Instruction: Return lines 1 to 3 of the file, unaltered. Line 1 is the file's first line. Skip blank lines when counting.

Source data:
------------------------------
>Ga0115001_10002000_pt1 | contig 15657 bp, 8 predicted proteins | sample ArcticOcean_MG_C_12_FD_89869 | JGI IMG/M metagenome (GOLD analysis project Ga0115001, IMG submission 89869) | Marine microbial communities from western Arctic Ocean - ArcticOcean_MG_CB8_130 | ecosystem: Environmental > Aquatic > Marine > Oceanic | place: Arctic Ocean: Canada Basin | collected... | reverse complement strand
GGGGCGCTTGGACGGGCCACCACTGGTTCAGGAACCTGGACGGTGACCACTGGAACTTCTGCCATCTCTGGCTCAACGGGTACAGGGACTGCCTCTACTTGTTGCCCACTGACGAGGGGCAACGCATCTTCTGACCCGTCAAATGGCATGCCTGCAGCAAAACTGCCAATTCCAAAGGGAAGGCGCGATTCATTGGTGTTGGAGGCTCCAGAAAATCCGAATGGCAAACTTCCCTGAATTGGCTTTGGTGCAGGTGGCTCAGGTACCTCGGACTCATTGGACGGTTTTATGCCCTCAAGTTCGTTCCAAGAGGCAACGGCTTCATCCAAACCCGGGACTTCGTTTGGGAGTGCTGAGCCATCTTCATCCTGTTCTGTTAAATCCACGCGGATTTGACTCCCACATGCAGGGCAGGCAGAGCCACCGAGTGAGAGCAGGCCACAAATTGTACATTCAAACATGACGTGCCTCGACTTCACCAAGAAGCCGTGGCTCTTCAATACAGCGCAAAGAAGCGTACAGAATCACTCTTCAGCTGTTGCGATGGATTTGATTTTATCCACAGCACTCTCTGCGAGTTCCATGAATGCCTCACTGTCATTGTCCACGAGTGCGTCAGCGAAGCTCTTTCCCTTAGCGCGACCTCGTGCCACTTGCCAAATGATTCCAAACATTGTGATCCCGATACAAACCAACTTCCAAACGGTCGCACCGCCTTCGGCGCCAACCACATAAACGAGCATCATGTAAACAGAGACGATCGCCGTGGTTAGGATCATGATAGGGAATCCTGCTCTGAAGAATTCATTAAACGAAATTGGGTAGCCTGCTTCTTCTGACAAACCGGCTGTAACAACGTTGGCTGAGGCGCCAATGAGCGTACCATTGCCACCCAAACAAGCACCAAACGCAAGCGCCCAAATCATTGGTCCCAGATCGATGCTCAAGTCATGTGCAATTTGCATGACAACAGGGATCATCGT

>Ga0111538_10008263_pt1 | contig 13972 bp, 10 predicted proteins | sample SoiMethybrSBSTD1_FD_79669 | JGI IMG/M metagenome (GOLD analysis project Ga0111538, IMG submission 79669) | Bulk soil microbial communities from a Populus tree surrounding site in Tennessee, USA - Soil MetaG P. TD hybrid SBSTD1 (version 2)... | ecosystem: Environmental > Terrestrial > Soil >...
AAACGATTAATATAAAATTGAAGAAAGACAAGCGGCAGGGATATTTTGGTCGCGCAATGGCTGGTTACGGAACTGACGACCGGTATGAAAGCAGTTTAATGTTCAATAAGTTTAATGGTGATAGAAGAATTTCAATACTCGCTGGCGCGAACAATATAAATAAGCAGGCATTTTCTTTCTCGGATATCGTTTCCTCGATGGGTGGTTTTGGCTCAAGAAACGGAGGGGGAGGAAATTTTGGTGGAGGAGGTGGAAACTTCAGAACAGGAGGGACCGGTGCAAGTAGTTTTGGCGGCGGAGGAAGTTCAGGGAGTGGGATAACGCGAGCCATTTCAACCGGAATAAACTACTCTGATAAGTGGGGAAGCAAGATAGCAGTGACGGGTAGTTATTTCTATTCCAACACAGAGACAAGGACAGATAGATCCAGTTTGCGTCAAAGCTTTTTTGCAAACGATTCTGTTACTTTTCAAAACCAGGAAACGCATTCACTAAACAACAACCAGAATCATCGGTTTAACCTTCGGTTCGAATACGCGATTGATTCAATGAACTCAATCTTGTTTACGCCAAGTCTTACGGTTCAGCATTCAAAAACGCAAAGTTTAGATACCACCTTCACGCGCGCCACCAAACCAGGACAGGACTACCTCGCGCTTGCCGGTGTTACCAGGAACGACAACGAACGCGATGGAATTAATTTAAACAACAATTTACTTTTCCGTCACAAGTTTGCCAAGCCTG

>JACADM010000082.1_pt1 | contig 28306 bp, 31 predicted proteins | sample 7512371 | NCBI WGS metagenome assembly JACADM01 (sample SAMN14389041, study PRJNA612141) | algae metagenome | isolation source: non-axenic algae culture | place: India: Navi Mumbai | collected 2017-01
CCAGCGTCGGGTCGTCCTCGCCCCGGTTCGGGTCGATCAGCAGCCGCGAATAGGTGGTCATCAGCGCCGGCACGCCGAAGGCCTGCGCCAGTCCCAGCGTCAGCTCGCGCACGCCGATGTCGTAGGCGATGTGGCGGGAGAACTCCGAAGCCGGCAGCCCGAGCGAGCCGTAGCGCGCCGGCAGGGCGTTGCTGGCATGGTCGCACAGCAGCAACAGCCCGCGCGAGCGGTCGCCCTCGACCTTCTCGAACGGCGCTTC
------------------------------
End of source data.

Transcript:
>Ga0115001_10002000_pt1 | contig 15657 bp, 8 predicted proteins | sample ArcticOcean_MG_C_12_FD_89869 | JGI IMG/M metagenome (GOLD analysis project Ga0115001, IMG submission 89869) | Marine microbial communities from western Arctic Ocean - ArcticOcean_MG_CB8_130 | ecosystem: Environmental > Aquatic > Marine > Oceanic | place: Arctic Ocean: Canada Basin | collected... | reverse complement strand
GGGGCGCTTGGACGGGCCACCACTGGTTCAGGAACCTGGACGGTGACCACTGGAACTTCTGCCATCTCTGGCTCAACGGGTACAGGGACTGCCTCTACTTGTTGCCCACTGACGAGGGGCAACGCATCTTCTGACCCGTCAAATGGCATGCCTGCAGCAAAACTGCCAATTCCAAAGGGAAGGCGCGATTCATTGGTGTTGGAGGCTCCAGAAAATCCGAATGGCAAACTTCCCTGAATTGGCTTTGGTGCAGGTGGCTCAGGTACCTCGGACTCATTGGACGGTTTTATGCCCTCAAGTTCGTTCCAAGAGGCAACGGCTTCATCCAAACCCGGGACTTCGTTTGGGAGTGCTGAGCCATCTTCATCCTGTTCTGTTAAATCCACGCGGATTTGACTCCCACATGCAGGGCAGGCAGAGCCACCGAGTGAGAGCAGGCCACAAATTGTACATTCAAACATGACGTGCCTCGACTTCACCAAGAAGCCGTGGCTCTTCAATACAGCGCAAAGAAGCGTACAGAATCACTCTTCAGCTGTTGCGATGGATTTGATTTTATCCACAGCACTCTCTGCGAGTTCCATGAATGCCTCACTGTCATTGTCCACGAGTGCGTCAGCGAAGCTCTTTCCCTTAGCGCGACCTCGTGCCACTTGCCAAATGATTCCAAACATTGTGATCCCGATACAAACCAACTTCCAAACGGTCGCACCGCCTTCGGCGCCAACCACATAAACGAGCATCATGTAAACAGAGACGATCGCCGTGGTTAGGATCATGATAGGGAATCCTGCTCTGAAGAATTCATTAAACGAAATTGGGTAGCCTGCTTCTTCTGACAAACCGGCTGTAACAACGTTGGCTGAGGCGCCAATGAGCGTACCATTGCCACCCAAACAAGCACCAAACGCAAGCGCCCAAATCATTGGTCCCAGATCGATGCTCAAGTCATGTGCAATTTGCATGACAACAGGGATCATCGT

>Ga0111538_10008263_pt1 | contig 13972 bp, 10 predicted proteins | sample SoiMethybrSBSTD1_FD_79669 | JGI IMG/M metagenome (GOLD analysis project Ga0111538, IMG submission 79669) | Bulk soil microbial communities from a Populus tree surrounding site in Tennessee, USA - Soil MetaG P. TD hybrid SBSTD1 (version 2)... | ecosystem: Environmental > Terrestrial > Soil >...